NHTE 173 Ryan Kairalla

A lawyer, writer, podcaster, and teacher. He has a book called, “Break the Business: Declaring Your Independence and Achieving True Success in the Music Industry.” The audiobook version of that is being released two days after this interview comes out. He also hosts the Break the Business Podcast and has represented chart-topping hitmakers and up-and-coming musicians alike. Although he’s not a professional musician, for fun he does play guitar and ukulele.

Show Quotes: 

“Without fail, every contract I’ve ever read in the realm of exclusive recording agreements has been a nightmare.”

“There’s something dreadfully wrong with how this industry is built.”

“Believe me, I haven’t made a lot of friends on the (record) label side (of the business) after I wrote this book.”

“There’s such a premium on interacting with other musicians on collaborating, on creating as much as you can because there’s so much music out there that you need to hyper-create, as I call it, to cut through the clutter.  And, all of that is not conducive to signing a record contract in which you allow another organization – a label – to tell you when to record, how to record, with whom you can record, and whether you’re even allowed to record at all!”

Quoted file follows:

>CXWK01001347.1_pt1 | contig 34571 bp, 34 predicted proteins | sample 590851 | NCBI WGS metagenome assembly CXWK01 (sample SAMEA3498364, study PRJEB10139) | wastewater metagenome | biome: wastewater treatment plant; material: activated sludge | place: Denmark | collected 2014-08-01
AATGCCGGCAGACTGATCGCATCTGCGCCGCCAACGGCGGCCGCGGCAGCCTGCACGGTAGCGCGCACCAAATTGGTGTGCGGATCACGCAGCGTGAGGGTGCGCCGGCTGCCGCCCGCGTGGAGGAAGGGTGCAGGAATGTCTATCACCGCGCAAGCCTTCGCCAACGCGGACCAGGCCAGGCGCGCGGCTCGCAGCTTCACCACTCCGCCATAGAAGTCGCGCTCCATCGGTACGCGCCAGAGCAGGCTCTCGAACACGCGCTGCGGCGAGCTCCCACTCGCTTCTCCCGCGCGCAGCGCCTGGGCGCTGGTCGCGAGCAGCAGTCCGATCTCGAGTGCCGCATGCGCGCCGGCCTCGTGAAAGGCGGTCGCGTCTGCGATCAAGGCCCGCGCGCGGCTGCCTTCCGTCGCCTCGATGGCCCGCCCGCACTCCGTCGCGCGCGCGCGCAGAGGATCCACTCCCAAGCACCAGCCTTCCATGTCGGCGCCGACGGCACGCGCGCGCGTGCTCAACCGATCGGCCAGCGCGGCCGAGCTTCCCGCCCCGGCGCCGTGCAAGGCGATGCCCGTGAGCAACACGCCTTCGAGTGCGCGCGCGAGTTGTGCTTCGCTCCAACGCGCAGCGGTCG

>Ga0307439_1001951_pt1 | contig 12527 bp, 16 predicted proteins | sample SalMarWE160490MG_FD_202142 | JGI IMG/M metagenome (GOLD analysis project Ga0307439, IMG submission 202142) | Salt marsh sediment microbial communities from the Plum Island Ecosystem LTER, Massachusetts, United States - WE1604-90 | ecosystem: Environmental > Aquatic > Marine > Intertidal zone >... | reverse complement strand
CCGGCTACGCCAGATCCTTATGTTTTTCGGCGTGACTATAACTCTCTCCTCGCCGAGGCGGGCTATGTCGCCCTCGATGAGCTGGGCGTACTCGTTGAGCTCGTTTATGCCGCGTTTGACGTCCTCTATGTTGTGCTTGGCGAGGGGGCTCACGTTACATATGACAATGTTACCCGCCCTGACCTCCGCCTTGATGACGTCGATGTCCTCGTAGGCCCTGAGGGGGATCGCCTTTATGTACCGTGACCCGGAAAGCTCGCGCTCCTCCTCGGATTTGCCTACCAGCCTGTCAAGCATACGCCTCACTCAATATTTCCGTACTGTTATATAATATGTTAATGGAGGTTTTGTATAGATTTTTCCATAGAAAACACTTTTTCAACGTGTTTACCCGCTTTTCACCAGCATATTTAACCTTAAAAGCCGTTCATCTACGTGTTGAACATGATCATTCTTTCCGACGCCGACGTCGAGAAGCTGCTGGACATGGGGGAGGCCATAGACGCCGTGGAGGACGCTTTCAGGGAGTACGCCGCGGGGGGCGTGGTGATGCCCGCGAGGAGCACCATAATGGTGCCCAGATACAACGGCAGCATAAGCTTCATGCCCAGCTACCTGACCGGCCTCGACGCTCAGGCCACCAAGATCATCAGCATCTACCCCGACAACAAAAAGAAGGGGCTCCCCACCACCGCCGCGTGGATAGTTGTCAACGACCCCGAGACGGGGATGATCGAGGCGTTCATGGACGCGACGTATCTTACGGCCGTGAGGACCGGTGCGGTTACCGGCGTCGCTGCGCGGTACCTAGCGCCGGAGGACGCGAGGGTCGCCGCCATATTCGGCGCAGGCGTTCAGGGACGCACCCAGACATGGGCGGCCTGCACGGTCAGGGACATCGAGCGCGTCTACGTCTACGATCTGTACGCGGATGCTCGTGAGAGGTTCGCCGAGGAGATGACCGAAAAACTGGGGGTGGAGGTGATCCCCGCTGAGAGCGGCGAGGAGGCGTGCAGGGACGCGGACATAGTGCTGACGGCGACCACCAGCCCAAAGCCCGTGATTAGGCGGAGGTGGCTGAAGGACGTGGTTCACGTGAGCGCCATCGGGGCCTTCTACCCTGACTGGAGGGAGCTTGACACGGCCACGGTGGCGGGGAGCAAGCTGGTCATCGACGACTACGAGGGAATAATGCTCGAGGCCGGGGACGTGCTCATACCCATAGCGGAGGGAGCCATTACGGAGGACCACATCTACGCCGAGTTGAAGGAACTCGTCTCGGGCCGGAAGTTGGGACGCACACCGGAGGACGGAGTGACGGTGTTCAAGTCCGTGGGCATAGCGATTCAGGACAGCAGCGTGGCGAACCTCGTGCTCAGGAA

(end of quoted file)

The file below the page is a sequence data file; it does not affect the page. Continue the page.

“The learning process for independent artists is never-ending.”

“I’m a huge fan of the democratization of information that we’re seeing in the new music industry.  Twenty, thirty years ago – or even more recently than that – this information was impossible for musicians to find.”

“One of the consequences of there being so much information out there is a lot of musicians don’t even know where to start.”

“The most important thing you can do is make music – lots and lots of music.”

“Creativity is a muscle; the more you use it the stronger it gets, and, conversely, if you don’t create, that muscle atrophies.”

“Under the law you have a copyright from the moment you create the work.”

“Copyright is going to be the most important thing because it’s the most important piece of property you have.  It’s from which all of your value in the music industry is derived, is the rights to your music.  You don’t make any money without your content.”